Humans are used to express their feelings of selfconfidence/powerfulness or their distress/sadness through either expansive postures that occupy as much space as possible or closing postures occupying as less space as possible to avoid contact. This conduct suggests that feelings of selfconfidence/powerfulness or distress/sadness change our body expressions/postures. It can be interesting to assess whether the reverse is also true, i.e. the way we arrange our body at a given moment would affect our feelings. The present research reports an investigation on such argument. To this aim, 50 subjects (25 females) aged between 23 and 31 years were requested to adopt either an expansive (high-powered) or contracted (low-powered) posture for as long as 3 minutes and then asked to bet money in a dice game. The results show that assuming high-power poses favors risk tolerant behaviors and rises feelings of powerfulness. This is not true in the case of low-power postures, which engender a sense of stress, sustained by a significant increase of skin conductance levels. Considerations are made on how to exploit these results for psychotherapy and rehabilitation purposes, as well as, for the implementation of artificial intelligent systems operating as tools for well-being and coaching.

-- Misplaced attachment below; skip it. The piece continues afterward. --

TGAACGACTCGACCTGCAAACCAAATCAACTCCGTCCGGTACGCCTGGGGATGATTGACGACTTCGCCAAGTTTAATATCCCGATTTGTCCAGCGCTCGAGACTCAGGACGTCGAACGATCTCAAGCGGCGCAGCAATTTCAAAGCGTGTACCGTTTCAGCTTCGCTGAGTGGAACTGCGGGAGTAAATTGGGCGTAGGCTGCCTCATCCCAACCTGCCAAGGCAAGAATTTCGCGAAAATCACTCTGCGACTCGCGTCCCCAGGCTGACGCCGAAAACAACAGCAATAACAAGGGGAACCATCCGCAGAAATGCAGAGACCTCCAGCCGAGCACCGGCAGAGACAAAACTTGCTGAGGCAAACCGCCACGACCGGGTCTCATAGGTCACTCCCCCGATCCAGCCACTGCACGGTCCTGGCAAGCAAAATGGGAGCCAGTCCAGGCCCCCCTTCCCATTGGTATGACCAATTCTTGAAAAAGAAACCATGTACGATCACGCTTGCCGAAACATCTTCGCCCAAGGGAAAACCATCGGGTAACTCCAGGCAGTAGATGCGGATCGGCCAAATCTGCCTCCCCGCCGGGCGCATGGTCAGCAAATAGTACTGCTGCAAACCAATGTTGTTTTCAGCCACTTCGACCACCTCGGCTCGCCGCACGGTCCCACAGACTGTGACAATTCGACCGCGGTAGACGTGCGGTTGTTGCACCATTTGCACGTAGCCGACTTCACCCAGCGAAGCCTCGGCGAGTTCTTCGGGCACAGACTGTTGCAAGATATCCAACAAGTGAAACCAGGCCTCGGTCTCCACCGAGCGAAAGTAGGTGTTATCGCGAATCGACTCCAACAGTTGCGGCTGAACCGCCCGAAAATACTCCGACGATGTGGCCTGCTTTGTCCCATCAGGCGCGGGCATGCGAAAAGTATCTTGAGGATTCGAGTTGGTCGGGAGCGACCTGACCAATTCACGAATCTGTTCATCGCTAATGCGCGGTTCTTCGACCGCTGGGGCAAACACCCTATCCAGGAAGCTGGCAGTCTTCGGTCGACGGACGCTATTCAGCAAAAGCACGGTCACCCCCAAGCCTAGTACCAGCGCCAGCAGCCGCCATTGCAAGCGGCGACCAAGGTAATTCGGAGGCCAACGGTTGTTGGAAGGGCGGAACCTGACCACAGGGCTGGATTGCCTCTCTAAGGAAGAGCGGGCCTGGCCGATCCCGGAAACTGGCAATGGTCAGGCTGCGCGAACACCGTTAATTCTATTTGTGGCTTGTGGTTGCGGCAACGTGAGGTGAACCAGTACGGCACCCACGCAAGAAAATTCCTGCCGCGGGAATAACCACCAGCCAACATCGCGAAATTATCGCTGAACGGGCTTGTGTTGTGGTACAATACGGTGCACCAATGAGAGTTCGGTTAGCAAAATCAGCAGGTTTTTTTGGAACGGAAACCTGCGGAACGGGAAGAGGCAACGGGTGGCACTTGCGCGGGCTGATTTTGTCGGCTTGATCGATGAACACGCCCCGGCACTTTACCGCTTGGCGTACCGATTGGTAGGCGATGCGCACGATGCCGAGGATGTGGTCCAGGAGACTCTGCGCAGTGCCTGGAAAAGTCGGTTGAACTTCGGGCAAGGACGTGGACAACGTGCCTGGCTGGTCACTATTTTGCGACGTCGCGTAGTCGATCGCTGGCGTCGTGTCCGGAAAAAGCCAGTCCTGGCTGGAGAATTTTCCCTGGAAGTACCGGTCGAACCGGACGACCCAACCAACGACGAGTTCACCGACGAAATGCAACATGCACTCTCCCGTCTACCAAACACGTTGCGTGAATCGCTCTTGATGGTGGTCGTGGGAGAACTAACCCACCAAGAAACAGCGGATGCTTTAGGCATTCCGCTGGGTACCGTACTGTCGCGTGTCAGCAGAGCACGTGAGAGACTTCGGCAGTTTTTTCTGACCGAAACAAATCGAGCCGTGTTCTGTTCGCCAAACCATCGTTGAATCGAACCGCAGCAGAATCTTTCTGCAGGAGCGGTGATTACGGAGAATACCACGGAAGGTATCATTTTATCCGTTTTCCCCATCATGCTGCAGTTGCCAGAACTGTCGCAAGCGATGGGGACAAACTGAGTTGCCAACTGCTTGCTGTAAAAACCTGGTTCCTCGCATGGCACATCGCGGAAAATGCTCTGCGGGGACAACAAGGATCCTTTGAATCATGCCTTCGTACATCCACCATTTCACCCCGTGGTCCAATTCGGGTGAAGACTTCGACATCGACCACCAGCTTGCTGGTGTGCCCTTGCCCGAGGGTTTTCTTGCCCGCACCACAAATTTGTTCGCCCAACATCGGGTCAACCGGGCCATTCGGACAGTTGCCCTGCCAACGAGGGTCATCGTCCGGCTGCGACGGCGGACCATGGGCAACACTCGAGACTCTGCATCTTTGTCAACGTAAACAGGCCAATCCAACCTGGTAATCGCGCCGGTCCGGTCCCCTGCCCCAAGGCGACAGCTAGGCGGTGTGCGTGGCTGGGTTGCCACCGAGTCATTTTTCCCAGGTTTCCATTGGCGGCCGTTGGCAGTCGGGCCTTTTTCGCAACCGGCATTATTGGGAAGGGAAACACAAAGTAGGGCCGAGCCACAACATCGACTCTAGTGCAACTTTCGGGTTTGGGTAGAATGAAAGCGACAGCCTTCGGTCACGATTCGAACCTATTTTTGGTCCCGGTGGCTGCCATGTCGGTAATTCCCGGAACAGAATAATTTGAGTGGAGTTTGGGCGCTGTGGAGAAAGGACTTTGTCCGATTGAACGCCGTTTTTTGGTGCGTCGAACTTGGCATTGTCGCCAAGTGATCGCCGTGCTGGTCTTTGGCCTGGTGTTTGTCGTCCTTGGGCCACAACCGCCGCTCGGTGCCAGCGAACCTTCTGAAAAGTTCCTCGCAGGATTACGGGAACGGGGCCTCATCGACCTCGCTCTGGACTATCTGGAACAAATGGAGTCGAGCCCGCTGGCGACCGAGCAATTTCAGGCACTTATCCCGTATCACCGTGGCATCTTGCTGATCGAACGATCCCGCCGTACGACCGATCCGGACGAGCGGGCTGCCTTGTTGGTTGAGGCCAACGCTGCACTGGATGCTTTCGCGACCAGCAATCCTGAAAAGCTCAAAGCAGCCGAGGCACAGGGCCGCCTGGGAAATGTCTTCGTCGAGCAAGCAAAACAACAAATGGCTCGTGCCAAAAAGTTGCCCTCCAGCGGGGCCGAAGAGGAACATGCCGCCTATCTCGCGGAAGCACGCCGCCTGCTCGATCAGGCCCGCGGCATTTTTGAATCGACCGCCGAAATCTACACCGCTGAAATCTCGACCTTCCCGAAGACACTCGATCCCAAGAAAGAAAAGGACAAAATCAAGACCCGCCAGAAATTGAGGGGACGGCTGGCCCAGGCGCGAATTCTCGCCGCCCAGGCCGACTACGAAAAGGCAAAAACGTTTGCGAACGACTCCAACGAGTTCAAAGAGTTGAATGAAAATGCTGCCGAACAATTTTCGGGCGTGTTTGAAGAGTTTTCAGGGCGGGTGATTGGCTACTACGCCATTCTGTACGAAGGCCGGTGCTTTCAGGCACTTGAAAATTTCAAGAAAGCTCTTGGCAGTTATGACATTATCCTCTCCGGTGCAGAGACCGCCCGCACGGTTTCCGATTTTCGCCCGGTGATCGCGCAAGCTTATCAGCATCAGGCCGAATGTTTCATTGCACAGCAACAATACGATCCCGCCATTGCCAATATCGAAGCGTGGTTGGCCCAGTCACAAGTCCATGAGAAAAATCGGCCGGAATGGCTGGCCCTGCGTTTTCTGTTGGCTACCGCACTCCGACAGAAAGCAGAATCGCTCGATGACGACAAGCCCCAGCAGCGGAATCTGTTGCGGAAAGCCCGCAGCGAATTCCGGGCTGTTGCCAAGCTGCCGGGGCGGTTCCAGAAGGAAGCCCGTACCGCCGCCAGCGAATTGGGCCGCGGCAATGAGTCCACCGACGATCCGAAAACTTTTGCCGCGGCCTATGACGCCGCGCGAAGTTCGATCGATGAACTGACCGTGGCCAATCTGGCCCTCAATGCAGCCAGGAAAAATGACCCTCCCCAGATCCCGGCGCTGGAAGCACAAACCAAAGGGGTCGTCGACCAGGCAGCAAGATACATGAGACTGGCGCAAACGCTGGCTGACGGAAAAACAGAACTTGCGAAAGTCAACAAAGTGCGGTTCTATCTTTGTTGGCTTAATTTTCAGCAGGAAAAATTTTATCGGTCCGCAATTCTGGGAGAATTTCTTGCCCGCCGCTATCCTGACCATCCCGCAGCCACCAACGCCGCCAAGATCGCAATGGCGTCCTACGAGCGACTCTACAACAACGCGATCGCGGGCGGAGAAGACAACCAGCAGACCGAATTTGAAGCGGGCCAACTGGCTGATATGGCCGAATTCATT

Power poses affect risk tolerance and skin conductance levels

Cordasco, Gennaro
;
Esposito, Anna
2018

Abstract

Humans are used to express their feelings of selfconfidence/powerfulness or their distress/sadness through either expansive postures that occupy as much space as possible or closing postures occupying as less space as possible to avoid contact. This conduct suggests that feelings of selfconfidence/powerfulness or distress/sadness change our body expressions/postures. It can be interesting to assess whether the reverse is also true, i.e. the way we arrange our body at a given moment would affect our feelings. The present research reports an investigation on such argument. To this aim, 50 subjects (25 females) aged between 23 and 31 years were requested to adopt either an expansive (high-powered) or contracted (low-powered) posture for as long as 3 minutes and then asked to bet money in a dice game. The results show that assuming high-power poses favors risk tolerant behaviors and rises feelings of powerfulness. This is not true in the case of low-power postures, which engender a sense of stress, sustained by a significant increase of skin conductance levels. Considerations are made on how to exploit these results for psychotherapy and rehabilitation purposes, as well as, for the implementation of artificial intelligent systems operating as tools for well-being and coaching.
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Utilizza questo identificativo per citare o creare un link a questo documento: http://hdl.handle.net/11591/402921
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